On Sound that Moves with You

In this post I’m going to dig a little into sound design for intimate performance. Our scratch of Occupied in the CSSD toilets was well received by our guests, but looking forward to the second phase of the project I’ve come to see that the sound lacked a little something.

For us, the audience’s experience is everything. It’s the essence of what we do. It’s why we rigorously test and rehearse every minute of our piece - not to memorise ‘how the scene should be’ but to trial ourselves over and over again to test our reflexes and imagination under strain. It’s a bit masochist when you think about it. 

What I’m getting at is the sound - so far - has not been following this path as closely as I’d like. Digital production being what it is, and my skills being what they are, I can’t follow the same regime. The sound needs to be edited attentively, listened to a few times, rendered to a file, played back to the group, then feedback, some mental notes and then I try again. This process just doesn’t have the same flexibility or responsiveness that embodies our rehearsals and embodies the spirit of the project and the audience’s journey.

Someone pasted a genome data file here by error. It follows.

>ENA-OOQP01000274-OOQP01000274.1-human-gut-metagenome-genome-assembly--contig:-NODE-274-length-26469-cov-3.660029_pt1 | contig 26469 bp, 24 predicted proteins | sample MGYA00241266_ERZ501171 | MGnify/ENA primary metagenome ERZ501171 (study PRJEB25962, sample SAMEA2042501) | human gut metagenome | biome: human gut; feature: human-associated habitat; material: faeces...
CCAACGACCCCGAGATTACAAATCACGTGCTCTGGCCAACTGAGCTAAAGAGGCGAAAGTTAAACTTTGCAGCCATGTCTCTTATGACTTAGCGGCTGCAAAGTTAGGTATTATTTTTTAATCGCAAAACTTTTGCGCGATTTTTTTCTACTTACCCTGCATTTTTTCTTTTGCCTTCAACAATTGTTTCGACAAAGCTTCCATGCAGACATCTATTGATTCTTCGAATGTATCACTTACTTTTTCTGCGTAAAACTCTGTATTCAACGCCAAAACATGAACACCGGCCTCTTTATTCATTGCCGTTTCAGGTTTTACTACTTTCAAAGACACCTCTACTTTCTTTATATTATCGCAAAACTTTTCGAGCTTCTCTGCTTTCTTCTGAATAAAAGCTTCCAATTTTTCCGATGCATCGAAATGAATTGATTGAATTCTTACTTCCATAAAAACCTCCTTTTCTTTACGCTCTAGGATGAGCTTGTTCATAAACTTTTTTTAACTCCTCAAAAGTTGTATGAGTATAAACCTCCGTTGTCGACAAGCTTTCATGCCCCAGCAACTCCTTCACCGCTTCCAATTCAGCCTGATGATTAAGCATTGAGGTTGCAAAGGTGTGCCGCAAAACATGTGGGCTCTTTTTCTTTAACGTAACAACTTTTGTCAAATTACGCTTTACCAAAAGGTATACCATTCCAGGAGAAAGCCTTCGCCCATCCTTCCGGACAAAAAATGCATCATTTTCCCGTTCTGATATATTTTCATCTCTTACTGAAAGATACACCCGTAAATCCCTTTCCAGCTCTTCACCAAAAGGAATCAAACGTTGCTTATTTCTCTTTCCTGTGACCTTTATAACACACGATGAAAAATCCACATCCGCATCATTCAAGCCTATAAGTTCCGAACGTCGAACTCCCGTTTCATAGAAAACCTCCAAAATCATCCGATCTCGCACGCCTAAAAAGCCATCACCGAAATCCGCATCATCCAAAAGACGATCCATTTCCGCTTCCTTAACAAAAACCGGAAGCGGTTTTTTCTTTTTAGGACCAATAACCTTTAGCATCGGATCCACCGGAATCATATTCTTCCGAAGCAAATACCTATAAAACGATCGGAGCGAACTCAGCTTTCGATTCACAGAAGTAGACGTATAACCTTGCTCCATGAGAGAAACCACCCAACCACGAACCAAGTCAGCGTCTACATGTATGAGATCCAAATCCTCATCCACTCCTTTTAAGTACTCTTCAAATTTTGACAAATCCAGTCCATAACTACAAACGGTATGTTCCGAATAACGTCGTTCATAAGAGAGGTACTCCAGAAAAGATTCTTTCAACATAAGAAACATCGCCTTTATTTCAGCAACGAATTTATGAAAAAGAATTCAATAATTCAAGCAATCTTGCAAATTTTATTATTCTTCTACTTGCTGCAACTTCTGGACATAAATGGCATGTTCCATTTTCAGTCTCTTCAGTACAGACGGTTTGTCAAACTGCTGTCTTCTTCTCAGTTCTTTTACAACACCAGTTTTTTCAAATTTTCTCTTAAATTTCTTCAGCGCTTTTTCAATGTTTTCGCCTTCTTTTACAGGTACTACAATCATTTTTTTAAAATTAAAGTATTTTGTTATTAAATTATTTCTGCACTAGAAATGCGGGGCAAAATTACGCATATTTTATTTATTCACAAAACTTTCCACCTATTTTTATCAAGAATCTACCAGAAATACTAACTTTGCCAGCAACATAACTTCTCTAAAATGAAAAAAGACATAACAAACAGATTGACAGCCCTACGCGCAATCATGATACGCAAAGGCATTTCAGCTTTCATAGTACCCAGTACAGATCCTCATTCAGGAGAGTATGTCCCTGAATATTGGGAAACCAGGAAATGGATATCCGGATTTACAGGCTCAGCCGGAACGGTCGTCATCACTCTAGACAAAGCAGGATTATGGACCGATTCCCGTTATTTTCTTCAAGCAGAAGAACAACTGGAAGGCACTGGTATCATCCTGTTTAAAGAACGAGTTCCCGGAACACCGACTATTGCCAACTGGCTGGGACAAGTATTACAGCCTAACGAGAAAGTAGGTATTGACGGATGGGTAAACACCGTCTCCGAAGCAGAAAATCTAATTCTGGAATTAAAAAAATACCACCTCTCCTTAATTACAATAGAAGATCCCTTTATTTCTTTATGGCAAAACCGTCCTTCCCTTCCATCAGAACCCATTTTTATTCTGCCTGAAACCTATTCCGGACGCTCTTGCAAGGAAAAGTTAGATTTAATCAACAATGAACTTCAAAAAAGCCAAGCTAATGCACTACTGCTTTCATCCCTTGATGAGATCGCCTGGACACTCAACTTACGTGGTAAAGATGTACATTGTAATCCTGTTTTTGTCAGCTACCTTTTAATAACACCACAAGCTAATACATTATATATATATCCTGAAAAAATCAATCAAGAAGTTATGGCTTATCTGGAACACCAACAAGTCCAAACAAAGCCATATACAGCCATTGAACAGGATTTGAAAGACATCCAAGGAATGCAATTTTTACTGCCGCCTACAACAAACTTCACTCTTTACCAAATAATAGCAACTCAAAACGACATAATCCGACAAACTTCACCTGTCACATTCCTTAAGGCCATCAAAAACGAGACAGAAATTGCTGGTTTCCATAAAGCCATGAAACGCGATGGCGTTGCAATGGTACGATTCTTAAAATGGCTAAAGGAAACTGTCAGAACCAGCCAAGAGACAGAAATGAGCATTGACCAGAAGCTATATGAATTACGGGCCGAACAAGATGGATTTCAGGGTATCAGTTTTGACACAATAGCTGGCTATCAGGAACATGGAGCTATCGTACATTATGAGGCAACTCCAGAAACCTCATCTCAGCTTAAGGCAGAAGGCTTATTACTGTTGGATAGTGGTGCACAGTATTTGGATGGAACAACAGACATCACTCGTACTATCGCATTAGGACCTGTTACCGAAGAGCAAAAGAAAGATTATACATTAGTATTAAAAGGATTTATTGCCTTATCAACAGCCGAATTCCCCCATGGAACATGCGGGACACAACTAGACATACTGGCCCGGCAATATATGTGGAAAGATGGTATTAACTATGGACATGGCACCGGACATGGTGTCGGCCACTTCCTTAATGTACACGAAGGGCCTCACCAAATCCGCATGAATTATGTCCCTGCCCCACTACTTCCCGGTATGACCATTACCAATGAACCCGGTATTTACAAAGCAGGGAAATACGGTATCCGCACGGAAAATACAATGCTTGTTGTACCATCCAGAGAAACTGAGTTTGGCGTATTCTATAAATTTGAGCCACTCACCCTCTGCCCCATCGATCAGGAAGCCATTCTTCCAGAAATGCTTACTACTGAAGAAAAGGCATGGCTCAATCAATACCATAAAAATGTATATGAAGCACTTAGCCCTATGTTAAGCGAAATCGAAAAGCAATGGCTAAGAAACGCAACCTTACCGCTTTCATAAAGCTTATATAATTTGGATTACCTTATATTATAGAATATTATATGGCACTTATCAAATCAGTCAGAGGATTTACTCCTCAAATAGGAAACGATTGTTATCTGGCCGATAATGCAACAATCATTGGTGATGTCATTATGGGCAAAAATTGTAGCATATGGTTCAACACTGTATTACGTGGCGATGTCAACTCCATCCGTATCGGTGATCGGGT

So I have been looking into alternatives. With the advent of wonderful free technologies like Kinect Hacks and RJDJ, there is a wealth of potential for theatre sound to be as dynamic and responsive as a performer. Earlier in the R&D I brought a contact microphone and free software by RJDJ to a rehearsal, and we had a fun few hours playing and exploring the effects of different materials and gestures.

Unfortunately, there was little space in the scratch to use this equipment. I feel as though I let go of a great opportunity, so I want to see where it can go for our final piece. I really think this kind of technology is the future of sound design for the live arts, it places the sound as a performer in the space. The opportunity to put that to work in our piece is too good to miss!